Nevertheless, this recently renewed focus on inflation has created a challenging environment for bond prices. For the month of October the 10-year plus Barclay’s U.S. Aggregate index is down 2.3 percent. Longer maturity municipal bonds are also lower. But the ongoing reach for yield, combined with the aforementioned stronger economic data, has meant continued gains for lower quality bonds, as the Barclay’s long corporate high yield index is higher by 0.7 percent in October.

Important Disclosures:   
The views expressed are as of the date given, may change as market or other conditions change, and may differ from views expressed by other Ameriprise Financial associates or affiliates. Actual investments or investment decisions made by Ameriprise Financial and its affiliates, whether for its own account or on behalf of clients, will not necessarily reflect the views expressed. This information is not intended to provide investment advice and does not account for individual investor circumstances.
The Consumer Price Index is a measure that examines the weighted average of prices of a basket of consumer goods and services, such as transportation, food and medical care. Changes in CPI are used to assess price changes associated with the cost of living.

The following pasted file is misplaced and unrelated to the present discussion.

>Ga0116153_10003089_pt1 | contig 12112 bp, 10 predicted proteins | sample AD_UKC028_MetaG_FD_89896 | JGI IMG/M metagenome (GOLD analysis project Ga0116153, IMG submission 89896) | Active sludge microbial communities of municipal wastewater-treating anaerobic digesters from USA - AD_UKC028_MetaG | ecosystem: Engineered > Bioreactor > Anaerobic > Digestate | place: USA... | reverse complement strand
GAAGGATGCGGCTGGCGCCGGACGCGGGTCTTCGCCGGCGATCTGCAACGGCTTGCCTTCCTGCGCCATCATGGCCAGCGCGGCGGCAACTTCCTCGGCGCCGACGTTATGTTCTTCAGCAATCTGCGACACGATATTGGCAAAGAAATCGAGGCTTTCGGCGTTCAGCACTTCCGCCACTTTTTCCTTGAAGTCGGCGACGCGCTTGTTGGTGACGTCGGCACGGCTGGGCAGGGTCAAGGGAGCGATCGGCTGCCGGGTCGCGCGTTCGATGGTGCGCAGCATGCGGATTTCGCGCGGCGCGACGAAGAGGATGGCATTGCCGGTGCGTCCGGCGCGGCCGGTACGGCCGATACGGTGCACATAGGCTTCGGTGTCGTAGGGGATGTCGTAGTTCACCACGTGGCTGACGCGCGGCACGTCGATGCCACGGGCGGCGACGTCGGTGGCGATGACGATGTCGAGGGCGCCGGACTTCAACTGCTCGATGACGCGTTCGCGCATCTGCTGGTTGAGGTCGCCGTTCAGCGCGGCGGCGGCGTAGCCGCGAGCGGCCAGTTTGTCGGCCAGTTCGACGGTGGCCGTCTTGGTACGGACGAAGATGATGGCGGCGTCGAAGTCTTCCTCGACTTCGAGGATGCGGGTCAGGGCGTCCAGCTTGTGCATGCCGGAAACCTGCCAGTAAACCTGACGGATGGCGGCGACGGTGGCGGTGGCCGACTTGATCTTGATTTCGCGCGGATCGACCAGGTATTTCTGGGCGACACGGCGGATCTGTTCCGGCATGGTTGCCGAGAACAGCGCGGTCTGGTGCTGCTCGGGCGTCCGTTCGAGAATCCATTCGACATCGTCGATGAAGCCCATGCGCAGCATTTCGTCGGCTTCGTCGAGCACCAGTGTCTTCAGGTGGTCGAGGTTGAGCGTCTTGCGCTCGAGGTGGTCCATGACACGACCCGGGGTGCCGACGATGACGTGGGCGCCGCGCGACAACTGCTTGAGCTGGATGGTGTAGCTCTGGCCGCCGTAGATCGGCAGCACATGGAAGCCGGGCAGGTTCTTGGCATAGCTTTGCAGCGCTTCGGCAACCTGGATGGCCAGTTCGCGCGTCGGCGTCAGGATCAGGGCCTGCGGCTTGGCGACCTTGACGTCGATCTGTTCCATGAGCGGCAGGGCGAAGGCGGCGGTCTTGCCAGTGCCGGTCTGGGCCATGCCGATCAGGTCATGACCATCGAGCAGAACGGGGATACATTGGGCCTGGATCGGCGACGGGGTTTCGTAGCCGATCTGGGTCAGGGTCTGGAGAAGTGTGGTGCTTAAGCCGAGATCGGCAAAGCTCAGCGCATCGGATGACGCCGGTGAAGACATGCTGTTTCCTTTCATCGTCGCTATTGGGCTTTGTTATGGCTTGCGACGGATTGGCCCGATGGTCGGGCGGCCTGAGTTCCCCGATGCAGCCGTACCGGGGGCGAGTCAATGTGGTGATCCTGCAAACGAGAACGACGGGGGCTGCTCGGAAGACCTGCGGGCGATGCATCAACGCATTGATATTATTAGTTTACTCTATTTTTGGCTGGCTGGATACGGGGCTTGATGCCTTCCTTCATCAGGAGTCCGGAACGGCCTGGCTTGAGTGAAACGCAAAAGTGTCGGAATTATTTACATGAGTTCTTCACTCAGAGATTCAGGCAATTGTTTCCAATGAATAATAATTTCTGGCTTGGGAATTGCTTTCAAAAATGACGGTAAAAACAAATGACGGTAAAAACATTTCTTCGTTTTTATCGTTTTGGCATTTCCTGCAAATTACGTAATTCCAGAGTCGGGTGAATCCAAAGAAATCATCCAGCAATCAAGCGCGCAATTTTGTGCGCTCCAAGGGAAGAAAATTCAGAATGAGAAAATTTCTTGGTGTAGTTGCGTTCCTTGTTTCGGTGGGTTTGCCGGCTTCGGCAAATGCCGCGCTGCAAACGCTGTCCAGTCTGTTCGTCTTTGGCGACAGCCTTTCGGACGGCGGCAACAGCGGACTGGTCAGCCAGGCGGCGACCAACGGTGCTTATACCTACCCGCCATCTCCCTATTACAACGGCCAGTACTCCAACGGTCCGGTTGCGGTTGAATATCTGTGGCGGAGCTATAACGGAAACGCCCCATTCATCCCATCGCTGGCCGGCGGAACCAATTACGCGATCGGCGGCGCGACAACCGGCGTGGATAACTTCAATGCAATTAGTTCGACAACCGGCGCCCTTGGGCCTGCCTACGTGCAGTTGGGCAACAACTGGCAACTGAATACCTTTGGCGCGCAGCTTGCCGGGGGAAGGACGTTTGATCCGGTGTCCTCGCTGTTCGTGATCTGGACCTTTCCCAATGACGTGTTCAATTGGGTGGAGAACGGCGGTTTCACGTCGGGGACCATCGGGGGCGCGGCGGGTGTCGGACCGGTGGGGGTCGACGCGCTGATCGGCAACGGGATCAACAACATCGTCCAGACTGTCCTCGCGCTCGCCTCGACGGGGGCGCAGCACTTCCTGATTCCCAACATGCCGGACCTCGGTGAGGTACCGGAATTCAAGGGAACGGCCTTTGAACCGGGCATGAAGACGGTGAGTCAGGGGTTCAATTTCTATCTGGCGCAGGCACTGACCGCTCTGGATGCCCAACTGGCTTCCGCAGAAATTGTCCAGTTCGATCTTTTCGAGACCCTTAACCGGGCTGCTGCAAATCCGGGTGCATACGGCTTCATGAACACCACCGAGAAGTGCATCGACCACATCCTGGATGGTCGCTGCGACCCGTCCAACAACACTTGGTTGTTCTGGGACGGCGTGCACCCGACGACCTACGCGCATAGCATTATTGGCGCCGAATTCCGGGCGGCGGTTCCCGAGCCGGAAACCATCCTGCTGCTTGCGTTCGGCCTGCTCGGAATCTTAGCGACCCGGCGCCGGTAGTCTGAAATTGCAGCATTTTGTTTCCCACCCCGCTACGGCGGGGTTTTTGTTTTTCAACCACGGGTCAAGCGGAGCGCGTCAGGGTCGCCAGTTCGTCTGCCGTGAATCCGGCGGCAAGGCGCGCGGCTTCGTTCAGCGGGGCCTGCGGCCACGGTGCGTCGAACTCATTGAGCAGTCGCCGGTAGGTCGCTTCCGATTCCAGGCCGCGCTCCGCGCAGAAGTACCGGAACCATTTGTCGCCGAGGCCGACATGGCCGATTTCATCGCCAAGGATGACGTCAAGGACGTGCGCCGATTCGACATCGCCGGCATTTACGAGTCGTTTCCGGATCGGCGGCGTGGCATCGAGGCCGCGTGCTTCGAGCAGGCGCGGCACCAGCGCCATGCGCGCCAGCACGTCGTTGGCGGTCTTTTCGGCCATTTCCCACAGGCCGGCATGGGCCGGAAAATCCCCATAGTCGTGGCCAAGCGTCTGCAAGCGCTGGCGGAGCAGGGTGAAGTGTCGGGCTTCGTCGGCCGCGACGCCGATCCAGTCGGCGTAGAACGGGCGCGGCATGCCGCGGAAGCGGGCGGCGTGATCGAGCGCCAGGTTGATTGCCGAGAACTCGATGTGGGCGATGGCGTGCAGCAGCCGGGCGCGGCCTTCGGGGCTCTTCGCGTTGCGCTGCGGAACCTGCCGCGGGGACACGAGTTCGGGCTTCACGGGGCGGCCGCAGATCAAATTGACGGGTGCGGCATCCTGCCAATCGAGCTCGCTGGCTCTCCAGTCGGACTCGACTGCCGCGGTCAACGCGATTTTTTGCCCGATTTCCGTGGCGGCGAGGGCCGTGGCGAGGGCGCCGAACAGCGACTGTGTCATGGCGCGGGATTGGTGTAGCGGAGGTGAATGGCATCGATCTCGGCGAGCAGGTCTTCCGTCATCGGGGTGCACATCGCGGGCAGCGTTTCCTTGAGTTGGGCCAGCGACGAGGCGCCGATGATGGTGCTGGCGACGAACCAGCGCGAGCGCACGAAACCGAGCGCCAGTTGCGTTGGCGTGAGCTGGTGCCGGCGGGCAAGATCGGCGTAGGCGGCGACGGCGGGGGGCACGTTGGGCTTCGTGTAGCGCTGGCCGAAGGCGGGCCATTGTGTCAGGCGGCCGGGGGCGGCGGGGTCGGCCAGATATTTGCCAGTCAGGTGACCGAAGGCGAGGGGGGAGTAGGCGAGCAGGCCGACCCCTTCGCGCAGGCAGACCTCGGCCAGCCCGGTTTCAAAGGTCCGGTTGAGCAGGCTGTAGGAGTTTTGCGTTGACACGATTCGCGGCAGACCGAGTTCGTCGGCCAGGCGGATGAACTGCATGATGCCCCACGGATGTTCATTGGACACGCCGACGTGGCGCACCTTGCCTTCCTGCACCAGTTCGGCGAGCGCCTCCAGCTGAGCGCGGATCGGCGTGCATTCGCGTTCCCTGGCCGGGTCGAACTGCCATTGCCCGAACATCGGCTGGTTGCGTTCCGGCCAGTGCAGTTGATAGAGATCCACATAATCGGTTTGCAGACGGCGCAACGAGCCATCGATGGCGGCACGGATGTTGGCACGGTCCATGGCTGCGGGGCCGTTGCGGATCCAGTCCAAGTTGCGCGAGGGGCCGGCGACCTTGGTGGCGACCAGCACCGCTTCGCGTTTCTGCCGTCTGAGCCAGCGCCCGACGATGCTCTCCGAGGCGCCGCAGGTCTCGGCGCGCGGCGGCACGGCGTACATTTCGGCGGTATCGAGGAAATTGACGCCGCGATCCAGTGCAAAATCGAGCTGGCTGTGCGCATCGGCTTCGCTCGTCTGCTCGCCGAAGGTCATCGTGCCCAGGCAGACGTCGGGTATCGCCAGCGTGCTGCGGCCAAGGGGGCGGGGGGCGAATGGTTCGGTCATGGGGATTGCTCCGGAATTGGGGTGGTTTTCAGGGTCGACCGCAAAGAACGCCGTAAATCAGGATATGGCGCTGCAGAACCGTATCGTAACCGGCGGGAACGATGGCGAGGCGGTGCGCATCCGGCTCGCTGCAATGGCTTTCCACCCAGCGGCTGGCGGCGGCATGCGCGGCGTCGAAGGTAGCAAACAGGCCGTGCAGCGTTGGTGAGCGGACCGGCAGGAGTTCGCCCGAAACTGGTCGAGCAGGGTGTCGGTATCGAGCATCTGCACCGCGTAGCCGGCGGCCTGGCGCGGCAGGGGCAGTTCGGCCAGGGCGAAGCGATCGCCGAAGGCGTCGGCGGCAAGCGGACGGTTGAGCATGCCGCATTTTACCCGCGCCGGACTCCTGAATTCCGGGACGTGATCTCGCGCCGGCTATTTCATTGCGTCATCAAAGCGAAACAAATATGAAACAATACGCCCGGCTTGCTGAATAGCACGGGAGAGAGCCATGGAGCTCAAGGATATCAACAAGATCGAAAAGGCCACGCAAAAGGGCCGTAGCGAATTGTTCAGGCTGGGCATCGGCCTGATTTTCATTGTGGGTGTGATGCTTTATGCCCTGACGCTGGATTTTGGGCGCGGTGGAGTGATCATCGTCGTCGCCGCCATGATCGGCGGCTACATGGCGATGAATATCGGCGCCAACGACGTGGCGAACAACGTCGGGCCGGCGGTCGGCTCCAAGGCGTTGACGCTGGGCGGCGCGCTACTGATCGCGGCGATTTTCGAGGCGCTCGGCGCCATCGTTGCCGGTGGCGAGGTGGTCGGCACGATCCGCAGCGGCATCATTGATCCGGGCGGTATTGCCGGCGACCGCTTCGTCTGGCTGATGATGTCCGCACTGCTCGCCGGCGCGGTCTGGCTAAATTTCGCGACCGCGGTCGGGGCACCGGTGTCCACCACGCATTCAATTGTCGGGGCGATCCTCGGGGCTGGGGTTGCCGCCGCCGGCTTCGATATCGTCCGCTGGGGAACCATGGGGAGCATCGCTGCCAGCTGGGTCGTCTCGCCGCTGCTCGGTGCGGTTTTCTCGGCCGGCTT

The personal consumption expenditure (PCE) measure is the component statistic for consumption in gross domestic product (GDP) collected by the United States Bureau of Economic Analysis. It consists of the actual and imputed expenditures of households and includes data pertaining to durable and non-durable goods and services.
University of Michigan Consumer Sentiment Survey is a rotating panel survey based on a nationally representative sample that gives each household in the coterminous U.S. an equal probability of being selected. Interviews are conducted throughout the month by telephone. The minimum monthly change required for significance at the 95% level in the Sentiment Index is 4.8 points; for Current and Expectations Index the minimum is 6.0 points.
The Barclays U.S. Aggregate Bond Index is a market value-weighted index that tracks the daily price, coupon, pay-downs, and total return performance of fixed-rate, publicly placed, dollar-denominated, and non-convertible investment grade debt issues with at least $250 million par amount outstanding and with at least one year to final maturity.
The Barclays U.S. Corporate High-Yield Index measures the longer duration component of the USD-denominated, non-investment grade, fixed-rate, taxable corporate bonds. Securities are classified as high yield if the below, excluding emerging market debt.
The US Corporate High-Yield Index was created in 1986, with history backfilled to July 1, 1983, and rolls up into the Barclays US Universal and Global High-Yield Indices.
Investment decisions should always be made based on an investor's specific financial needs, objectives, goals, time horizon, and risk tolerance. Investment products are not federally or FDIC-insured, are not deposits or obligations of, or guaranteed by any financial institution and involve investment risks including possible loss of principal and fluctuation in value.
Ameriprise Financial Services, Inc. Member FINRA and SIPC.